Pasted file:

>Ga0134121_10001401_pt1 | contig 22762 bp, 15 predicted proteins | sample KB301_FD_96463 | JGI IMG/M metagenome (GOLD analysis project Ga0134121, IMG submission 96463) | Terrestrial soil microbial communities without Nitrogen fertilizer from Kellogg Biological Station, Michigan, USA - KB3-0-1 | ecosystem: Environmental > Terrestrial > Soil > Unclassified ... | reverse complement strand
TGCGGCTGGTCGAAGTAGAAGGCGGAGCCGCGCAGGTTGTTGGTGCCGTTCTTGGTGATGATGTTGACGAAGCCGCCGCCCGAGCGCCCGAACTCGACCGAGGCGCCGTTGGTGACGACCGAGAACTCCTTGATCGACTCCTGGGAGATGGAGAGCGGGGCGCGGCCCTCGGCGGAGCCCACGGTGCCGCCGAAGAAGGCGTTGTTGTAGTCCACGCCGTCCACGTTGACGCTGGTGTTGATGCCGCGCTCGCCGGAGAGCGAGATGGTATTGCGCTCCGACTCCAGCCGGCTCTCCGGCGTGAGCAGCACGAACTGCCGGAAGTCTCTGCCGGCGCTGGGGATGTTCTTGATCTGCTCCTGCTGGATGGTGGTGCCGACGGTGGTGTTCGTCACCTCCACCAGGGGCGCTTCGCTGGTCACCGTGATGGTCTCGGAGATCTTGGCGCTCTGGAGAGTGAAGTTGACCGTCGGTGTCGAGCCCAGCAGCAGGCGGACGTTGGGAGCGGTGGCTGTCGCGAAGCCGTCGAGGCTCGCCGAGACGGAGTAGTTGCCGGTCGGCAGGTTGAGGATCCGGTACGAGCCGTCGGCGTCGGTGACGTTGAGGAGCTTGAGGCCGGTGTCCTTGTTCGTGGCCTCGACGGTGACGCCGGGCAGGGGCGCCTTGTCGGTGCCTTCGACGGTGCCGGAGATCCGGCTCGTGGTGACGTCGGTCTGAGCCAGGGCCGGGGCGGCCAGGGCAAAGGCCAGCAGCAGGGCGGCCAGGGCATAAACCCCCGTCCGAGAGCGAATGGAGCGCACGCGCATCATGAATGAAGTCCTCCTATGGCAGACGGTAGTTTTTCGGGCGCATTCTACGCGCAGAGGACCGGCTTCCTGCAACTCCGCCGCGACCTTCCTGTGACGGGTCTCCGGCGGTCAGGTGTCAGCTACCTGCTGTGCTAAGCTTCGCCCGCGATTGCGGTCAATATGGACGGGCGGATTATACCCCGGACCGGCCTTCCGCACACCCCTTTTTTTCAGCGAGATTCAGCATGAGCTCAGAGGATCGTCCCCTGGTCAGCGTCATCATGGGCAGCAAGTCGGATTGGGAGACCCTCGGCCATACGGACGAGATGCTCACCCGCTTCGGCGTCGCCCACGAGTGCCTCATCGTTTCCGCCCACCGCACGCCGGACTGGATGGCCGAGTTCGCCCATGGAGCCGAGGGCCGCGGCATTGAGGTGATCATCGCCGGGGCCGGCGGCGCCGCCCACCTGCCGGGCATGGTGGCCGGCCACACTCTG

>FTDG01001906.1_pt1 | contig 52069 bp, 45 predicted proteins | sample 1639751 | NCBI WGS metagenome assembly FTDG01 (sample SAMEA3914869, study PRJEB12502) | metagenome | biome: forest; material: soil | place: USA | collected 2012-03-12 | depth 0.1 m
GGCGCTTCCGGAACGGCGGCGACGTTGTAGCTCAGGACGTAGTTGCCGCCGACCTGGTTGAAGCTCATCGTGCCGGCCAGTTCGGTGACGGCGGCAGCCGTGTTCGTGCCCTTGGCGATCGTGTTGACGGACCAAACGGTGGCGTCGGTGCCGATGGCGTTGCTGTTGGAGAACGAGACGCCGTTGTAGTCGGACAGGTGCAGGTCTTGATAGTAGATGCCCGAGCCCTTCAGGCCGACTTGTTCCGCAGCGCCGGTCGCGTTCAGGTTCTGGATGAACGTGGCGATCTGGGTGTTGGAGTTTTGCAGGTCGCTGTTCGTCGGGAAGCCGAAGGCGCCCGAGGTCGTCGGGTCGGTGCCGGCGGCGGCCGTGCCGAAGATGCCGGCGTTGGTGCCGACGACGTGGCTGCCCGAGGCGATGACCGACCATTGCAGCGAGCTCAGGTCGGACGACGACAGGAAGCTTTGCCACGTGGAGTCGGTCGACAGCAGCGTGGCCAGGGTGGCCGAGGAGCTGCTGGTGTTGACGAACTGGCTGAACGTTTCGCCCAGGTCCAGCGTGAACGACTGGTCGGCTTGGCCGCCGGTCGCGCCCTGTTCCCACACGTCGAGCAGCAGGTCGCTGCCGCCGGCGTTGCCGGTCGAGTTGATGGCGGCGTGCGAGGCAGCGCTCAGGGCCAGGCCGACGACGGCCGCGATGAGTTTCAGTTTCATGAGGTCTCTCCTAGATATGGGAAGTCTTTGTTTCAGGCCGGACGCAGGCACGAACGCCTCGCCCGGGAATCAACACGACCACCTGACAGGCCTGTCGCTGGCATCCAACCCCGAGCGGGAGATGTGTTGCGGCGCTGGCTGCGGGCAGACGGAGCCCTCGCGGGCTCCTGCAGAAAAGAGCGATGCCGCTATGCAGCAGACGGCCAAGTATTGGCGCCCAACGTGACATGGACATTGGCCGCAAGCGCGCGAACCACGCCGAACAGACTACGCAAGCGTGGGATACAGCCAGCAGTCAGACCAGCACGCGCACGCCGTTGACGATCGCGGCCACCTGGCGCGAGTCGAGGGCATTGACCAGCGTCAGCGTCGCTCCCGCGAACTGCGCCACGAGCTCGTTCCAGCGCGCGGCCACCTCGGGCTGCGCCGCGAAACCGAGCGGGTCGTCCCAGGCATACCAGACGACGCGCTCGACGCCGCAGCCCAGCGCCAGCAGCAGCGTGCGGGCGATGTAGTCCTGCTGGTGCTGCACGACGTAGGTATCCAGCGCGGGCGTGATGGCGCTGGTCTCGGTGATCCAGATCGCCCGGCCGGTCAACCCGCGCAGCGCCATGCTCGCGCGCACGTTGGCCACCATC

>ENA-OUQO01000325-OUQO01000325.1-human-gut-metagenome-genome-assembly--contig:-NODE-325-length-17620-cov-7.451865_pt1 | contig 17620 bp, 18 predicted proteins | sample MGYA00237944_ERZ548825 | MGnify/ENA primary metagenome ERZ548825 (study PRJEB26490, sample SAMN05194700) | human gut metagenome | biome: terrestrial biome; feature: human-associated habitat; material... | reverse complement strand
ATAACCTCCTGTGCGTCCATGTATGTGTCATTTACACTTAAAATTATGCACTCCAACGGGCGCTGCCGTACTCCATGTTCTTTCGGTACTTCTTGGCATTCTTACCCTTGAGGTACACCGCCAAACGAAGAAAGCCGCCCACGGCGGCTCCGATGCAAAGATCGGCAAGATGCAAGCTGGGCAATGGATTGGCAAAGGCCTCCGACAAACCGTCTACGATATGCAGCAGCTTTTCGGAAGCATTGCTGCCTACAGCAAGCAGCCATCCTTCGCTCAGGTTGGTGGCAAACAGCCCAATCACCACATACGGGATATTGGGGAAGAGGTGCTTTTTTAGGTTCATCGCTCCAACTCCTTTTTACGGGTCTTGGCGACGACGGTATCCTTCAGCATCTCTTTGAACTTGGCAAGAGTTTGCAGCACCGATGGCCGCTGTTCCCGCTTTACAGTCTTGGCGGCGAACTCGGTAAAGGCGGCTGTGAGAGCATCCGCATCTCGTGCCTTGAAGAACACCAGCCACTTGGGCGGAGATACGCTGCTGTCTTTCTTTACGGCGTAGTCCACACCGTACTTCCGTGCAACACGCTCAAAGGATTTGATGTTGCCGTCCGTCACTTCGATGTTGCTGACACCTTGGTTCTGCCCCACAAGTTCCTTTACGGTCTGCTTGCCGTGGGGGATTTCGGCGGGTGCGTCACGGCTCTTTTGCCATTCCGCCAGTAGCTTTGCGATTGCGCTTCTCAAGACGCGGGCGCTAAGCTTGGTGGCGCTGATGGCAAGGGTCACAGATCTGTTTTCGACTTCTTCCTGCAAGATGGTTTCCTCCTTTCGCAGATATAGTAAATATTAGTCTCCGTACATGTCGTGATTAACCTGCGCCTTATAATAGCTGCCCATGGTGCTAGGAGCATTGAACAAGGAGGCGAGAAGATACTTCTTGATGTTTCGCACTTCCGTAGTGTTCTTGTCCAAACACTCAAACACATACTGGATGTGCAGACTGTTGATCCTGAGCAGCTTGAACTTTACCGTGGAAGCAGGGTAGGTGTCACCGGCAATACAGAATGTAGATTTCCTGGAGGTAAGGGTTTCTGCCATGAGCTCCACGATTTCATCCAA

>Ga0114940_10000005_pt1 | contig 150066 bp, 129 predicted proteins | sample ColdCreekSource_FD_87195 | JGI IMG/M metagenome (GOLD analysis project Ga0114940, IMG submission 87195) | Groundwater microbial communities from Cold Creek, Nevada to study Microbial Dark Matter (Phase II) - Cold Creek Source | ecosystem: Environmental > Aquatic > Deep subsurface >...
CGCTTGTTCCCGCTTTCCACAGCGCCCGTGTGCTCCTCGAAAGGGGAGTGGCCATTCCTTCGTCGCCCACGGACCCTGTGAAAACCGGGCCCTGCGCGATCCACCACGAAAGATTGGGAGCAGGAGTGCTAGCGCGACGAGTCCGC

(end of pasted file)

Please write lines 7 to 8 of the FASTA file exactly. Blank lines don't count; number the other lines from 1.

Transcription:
>Ga0114940_10000005_pt1 | contig 150066 bp, 129 predicted proteins | sample ColdCreekSource_FD_87195 | JGI IMG/M metagenome (GOLD analysis project Ga0114940, IMG submission 87195) | Groundwater microbial communities from Cold Creek, Nevada to study Microbial Dark Matter (Phase II) - Cold Creek Source | ecosystem: Environmental > Aquatic > Deep subsurface >...
CGCTTGTTCCCGCTTTCCACAGCGCCCGTGTGCTCCTCGAAAGGGGAGTGGCCATTCCTTCGTCGCCCACGGACCCTGTGAAAACCGGGCCCTGCGCGATCCACCACGAAAGATTGGGAGCAGGAGTGCTAGCGCGACGAGTCCGC